How Megaupload Was Investigated and Indicted-
From reading the indictment and digging around online you can start to reverse-engineer how the investigation was carried out.
The evidence in the grand jury indictment is of four forms:
- Internal emails, dating back to 2005 – including correspondance between staff members and support emails.
- Publicly accessible details such as URLs to pirated content, dates of domain registrations.
- Information from the Megaupload PayPal account and correspondance between PayPal and Megaupload
- Information from the Megaupload Moneybookers account.
The Megaupload corporate email was self-hosted on a dedicated server that was one of the 525 servers the company had located with Carpathia Hosting in Virginia. That mail server is no longer responding, but the MX record can still be found and pointing to an IP address belonging to Carpathia.
The bulk of the evidence against Megaupload is from the internal emails, likely taken from this server. I’d guess (and we won’t find out for certain until the trial – that is, if this case ever gets to a courtroom) that the FBI and DOJ served Carpathia with a search warrant to gain access to the information on that email server. Under US law you are actually less protected if you host your own private email server rather than using a public service (see this guide on what the government can and can’t do). Megaupload would not have been made aware of any such search warrant.
It amazes me that this company hosted its emails in plain text on a US-based server. The irony is that there are a number of internal Megaupload email threads discussing what they should do to better shield themselves from the US government. These conversations all take place on a server hosted in the USA. The bulk of the DOJ case will be built on the email archive – and hosting their own email server in the USA may become the major cause that resulted in their downfall.
The PayPal records, including all the payment information and emails between Megaupload and PayPal, would have been attainable with a simple subpoena. The same applies for Moneybookers. Subpoenas are remarkably easy to get – and most of the larger web companies do not fight the requests. Very little probable cause is required for the government to obtain these records (to obtain the records without the subject being notified requires an additional court order).
All of the other evidence is based on public records such as WHOIS records, blog posts, download links, etc.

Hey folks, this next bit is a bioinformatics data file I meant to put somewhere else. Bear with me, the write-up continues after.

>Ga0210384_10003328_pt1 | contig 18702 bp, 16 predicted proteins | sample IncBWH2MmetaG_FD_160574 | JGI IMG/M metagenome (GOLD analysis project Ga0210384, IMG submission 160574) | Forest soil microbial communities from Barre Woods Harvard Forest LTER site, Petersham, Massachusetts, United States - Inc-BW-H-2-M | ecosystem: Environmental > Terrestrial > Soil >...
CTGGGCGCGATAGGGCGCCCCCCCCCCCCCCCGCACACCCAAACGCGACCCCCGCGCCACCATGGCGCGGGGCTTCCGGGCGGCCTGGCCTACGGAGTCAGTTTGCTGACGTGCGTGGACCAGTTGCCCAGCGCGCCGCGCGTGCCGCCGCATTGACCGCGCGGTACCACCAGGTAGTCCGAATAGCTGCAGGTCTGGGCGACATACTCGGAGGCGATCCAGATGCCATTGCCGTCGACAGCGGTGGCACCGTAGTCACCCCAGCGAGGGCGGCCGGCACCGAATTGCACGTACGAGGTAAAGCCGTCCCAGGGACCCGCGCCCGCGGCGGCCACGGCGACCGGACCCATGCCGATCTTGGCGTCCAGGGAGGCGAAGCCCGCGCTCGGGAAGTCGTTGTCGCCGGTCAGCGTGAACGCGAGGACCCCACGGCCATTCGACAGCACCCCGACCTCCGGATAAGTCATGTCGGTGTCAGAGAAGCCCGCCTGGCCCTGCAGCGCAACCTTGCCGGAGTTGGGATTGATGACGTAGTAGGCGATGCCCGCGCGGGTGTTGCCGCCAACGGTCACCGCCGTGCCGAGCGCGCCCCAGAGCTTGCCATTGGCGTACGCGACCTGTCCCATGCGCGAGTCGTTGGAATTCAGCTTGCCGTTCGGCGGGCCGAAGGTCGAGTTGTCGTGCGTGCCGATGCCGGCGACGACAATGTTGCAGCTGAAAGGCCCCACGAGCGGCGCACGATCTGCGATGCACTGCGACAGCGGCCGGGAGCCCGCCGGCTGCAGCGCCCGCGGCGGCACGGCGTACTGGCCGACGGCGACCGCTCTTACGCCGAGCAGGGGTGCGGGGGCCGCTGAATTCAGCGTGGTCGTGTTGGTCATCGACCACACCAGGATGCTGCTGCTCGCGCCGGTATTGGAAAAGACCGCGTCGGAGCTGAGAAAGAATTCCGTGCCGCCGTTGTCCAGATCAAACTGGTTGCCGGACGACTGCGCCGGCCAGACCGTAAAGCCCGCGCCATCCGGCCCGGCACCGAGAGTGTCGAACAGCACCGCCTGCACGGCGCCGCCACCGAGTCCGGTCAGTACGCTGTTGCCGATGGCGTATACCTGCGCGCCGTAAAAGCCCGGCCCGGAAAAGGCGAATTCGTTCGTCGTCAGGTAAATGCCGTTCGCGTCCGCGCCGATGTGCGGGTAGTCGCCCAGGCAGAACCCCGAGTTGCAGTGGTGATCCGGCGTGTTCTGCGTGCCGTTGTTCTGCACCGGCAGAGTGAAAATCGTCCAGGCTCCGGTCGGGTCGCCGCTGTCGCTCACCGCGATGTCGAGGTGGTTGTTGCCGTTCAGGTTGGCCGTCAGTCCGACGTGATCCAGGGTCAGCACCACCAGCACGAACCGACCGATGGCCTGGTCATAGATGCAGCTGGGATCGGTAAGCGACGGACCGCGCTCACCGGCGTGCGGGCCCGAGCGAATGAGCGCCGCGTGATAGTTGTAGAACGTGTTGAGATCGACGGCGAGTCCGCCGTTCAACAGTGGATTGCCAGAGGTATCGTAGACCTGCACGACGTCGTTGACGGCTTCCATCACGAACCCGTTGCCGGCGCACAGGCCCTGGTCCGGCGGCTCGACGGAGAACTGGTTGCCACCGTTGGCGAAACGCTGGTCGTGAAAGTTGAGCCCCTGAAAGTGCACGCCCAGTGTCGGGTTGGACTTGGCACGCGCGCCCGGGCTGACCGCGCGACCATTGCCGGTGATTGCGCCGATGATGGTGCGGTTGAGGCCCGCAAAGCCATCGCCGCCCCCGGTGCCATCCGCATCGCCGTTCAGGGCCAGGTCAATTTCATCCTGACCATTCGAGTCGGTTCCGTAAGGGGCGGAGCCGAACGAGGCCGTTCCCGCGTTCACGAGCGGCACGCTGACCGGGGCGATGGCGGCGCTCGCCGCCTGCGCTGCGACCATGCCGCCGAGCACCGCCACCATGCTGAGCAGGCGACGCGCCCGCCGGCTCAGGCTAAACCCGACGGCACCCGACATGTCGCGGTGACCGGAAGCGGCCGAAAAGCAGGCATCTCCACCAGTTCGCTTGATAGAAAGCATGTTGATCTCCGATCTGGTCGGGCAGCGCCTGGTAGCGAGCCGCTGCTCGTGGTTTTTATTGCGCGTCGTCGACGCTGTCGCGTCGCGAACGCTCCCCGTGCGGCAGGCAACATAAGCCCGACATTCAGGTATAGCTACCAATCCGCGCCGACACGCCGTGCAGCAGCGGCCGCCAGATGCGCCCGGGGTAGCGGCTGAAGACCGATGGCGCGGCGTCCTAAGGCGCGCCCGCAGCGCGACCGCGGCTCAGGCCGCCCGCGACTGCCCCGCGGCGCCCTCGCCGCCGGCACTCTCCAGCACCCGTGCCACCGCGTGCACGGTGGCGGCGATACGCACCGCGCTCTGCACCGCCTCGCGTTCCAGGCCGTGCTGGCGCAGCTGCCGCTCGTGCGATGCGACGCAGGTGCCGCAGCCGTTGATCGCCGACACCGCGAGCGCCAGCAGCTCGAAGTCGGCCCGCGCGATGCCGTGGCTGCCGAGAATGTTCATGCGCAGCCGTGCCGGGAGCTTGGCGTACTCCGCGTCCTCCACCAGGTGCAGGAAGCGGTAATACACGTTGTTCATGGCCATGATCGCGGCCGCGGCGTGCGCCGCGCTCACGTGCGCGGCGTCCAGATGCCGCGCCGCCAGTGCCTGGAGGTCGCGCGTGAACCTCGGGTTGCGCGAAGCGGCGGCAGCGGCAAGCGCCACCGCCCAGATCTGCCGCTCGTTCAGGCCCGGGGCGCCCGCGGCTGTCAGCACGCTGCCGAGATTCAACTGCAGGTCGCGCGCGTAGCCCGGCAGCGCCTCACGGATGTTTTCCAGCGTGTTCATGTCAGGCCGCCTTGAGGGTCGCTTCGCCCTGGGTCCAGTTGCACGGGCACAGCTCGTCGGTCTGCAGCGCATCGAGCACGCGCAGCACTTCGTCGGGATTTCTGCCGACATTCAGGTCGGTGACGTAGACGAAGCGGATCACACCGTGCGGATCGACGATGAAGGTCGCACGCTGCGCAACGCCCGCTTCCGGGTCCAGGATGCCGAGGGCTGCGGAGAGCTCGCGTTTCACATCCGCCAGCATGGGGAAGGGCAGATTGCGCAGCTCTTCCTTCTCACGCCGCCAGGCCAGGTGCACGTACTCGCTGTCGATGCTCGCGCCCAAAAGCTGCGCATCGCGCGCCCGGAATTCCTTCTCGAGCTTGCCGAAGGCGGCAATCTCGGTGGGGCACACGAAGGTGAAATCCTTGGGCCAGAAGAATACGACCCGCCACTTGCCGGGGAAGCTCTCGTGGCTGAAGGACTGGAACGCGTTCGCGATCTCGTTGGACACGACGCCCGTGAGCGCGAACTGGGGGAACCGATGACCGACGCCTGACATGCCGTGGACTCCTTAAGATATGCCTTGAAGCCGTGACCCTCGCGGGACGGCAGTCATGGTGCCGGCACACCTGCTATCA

To establish a timeline, the New Zealand media reported that the FBI first got in touch with law enforcement officials in that country regarding Megaupload ‘around a year ago’. This shows that the investigation had little to do with the recent high-profile release of a supporters video and music clip along with the associated lawsuits.
It is thus likely that this investigation began in 2010, at the latest. The emails in the indictment date until November 2011, so the search warrant must have been carried out late last year. The indictment was filed on the 5th of January this year and only unsealed yesterday. The grand jury must have taken place late last year (in 2010).
The internal emails are often incriminating. I don’t buy the argument that a DMCA takedown request requires you to remove every copy of the same file, since the each request requires a legal notice that the particular user who uploaded the file does not have explicit permission to host that file. What is a worry for MegaUpload is the internal emails between staff discussing piracy, where to find pirated material, rewarding uploaders with cash payments for uploading pirated material and helping out users to find pirated material in support emails (one support email asks ‘I only bought a Megaupload account to watch (the name of some show)’ and the staff responded with a link to a download).
Also incriminating is the money laundering evidence. In the year 2011 alone, Megaupload spent $7.8M on renting yachts in the Mediterranean for ‘marketing purposes’. There were also numerous million-dollar or greater bank transfers between a large number of what look like shell companies.
For the sake of the Internet, I hope Kimble and Megaupload refuse any plea deal and take this all the way to court. They may be guilty on racketeering and money laundering, but we need those finer aspects of DMCA and safe harbor to be tested in a US court. I would also like to find out what probably cause was used to issue a search warrant for the email server and its contents – since that is where almost all of the evidence in this case originated from and there is very little evidence in the injunction outside of the contents of those emails.